THE BUTCHER BOY Is a Messy and Beguiling Journey Worth Exploring — Review


Nicholas Barasch (center) and the cast of The Butcher Boy | Photo: Carol Rosegg

Joey Sims
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August 5, 2022 12:45 PM

A strange and beguiling work, Irish Rep’s new musical The Butcher Boy is a big ol’ mess—but when it works, this dark piece captures a disturbed mind’s gradual collapse with frightening precision.

Based on the 1992 novel by Patrick McCabe, and adapted here by Asher Muldoon, The Butcher Boy follows the youthful adventures of Francie Brady (Nicholas Barasch), a boy growing up in a small Irish village in the 1960s. Francie has a tough lot: his cruel father is a drunk; his beloved mother is unstable, and eventually commits suicide.

Francie escapes his traumatic life through journeys with his best friend Joe, and elaborate flights of fancy inspired by his favorite comic books. But the arrival of middle-class neighbor Mrs. Nugent and her uptight son Phillip disrupts his routines. When Mrs. Nugent refers to Francie’s family as “pigs,” the jibe sets off new, more violent imaginings in Francie’s mind.

Barasch’s task is an immense one. As he narrates Francie’s inner monologue to the audience, he maintains a sweet innocence even as those thoughts grow more frightening. Along the way, Francie dances with pigs, falls for a Dublin girl, and chats with the Virgin Mary.

Much of Barasch’s strongest work is actually done in smaller, in-between moments. With little twitches, confused glances, and silent tears, he quietly conveys Francie’s increasing disassociation from his surroundings.

Nicholas Barasch and Christian Strange in The Butcher Boy| Photo: Carol Rosegg

Muldoon’s book is strongest when grounded in Francie’s need for stability. Every disruption to his childhood routine feels like an earthquake—from the seemingly small, like a new neighbor, to the seismic loss of a mother. With each disruption, director Ciarán O’Reilly’s frenzied production grows more off-kilter as Francie gradually loses all sense of self.

That psychological journey loses steam whenever Muldoon shifts focus away from Francie to a supporting character—and he does this a whole lot. Though the ensemble here is terrific (especially Scott Strangland as Francie’s father, and Michele Ragusa in the dual roles of Mrs. Nugent and kindly Kathleen), and it’s nice to see each player get their moment, these side tales stop the story in its tracks every time.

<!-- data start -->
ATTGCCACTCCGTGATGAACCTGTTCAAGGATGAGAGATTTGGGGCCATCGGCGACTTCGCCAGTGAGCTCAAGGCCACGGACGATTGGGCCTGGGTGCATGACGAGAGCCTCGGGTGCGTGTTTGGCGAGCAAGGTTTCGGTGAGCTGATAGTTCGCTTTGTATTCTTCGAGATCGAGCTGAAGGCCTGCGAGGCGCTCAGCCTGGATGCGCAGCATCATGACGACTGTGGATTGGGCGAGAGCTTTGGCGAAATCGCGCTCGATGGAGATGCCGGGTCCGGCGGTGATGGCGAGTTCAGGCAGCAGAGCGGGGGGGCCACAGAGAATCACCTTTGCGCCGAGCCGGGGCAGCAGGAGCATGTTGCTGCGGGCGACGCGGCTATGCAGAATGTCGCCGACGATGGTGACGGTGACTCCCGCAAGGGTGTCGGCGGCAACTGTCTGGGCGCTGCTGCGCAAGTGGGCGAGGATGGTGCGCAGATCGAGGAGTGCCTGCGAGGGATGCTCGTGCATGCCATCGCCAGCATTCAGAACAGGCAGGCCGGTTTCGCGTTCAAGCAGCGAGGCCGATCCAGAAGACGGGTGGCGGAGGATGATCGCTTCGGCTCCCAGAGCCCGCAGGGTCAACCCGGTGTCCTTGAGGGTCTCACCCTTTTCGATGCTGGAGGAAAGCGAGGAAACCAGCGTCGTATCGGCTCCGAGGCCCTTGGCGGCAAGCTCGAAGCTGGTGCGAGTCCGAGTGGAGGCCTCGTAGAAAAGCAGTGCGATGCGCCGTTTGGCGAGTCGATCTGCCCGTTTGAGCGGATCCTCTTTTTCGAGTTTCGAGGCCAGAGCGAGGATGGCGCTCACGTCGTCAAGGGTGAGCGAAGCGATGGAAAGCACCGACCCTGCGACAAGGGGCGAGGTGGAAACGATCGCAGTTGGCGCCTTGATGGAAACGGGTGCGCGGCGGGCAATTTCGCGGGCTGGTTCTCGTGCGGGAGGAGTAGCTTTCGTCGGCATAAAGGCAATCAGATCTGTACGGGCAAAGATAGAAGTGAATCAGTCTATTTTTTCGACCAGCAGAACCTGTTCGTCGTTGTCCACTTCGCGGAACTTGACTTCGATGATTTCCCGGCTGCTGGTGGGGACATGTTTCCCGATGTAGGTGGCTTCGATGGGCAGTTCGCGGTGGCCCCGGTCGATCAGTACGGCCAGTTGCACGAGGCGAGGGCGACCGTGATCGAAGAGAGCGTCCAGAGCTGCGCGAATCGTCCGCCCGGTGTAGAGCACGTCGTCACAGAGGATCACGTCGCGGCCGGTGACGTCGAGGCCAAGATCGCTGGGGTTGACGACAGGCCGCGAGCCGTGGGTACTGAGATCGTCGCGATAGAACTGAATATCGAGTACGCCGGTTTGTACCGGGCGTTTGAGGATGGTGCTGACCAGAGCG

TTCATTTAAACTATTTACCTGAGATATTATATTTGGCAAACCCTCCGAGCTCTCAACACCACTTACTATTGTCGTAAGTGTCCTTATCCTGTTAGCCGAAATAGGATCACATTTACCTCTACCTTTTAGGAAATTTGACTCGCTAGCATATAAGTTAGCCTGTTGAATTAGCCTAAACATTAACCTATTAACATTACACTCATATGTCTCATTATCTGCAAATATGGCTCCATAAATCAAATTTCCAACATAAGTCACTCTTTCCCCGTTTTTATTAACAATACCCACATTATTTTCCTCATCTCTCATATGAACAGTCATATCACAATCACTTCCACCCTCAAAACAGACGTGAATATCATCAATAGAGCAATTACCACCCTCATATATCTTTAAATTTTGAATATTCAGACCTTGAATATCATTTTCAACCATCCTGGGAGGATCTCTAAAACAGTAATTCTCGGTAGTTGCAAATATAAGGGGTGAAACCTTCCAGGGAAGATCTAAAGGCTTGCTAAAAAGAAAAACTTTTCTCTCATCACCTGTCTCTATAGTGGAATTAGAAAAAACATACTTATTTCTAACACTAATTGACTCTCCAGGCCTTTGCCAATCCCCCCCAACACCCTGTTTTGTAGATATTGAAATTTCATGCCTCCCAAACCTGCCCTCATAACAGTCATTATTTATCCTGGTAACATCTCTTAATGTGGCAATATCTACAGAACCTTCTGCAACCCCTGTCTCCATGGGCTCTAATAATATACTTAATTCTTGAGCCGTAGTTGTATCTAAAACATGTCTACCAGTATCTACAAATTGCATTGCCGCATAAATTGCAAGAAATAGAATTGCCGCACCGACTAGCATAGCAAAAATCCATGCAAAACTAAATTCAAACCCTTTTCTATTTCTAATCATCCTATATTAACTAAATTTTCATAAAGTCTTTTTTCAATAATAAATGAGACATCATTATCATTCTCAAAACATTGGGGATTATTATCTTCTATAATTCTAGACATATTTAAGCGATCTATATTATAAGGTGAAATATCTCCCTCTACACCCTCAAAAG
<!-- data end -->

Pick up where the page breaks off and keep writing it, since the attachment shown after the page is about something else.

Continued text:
That said, much of Muldoon’s strongest musical work lives in those side songs. “Don’t Forget About Me,” a love ballad shared between Francie’s uncle Alo and his hometown love Mary, is sweetly stirring. “Phillip’s Song,” Francie’s crazed imagining of Joe being stolen away by a usurping Philip, is truly unhinged and a demented delight.

The show never figures out the tricky tonal terrain of living both in reality and Francie’s imaginings. But if you can embrace the show as mostly, if not entirely, a journey through the fictions of an unstable mind, this bizarre, chaotic and wholly unique piece is an unsettling journey worth taking.

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Joey Sims

Joey Sims has written at The Brooklyn Rail, TheaterMania, American Theatre Magazine, Culturebot, Exeunt NYC, New York Theatre Guide, No Proscenium, Broadway’s Best Shows, and Extended Play. He was previously Social Media Editor at Exeunt, and a freelance web producer at TodayTix Group. Joey is an alumnus of the Eugene O’Neill Theater Center’s National Critics Institute, and a script reader for The O’Neill and New Dramatists. He runs a theater substack called Transitions.

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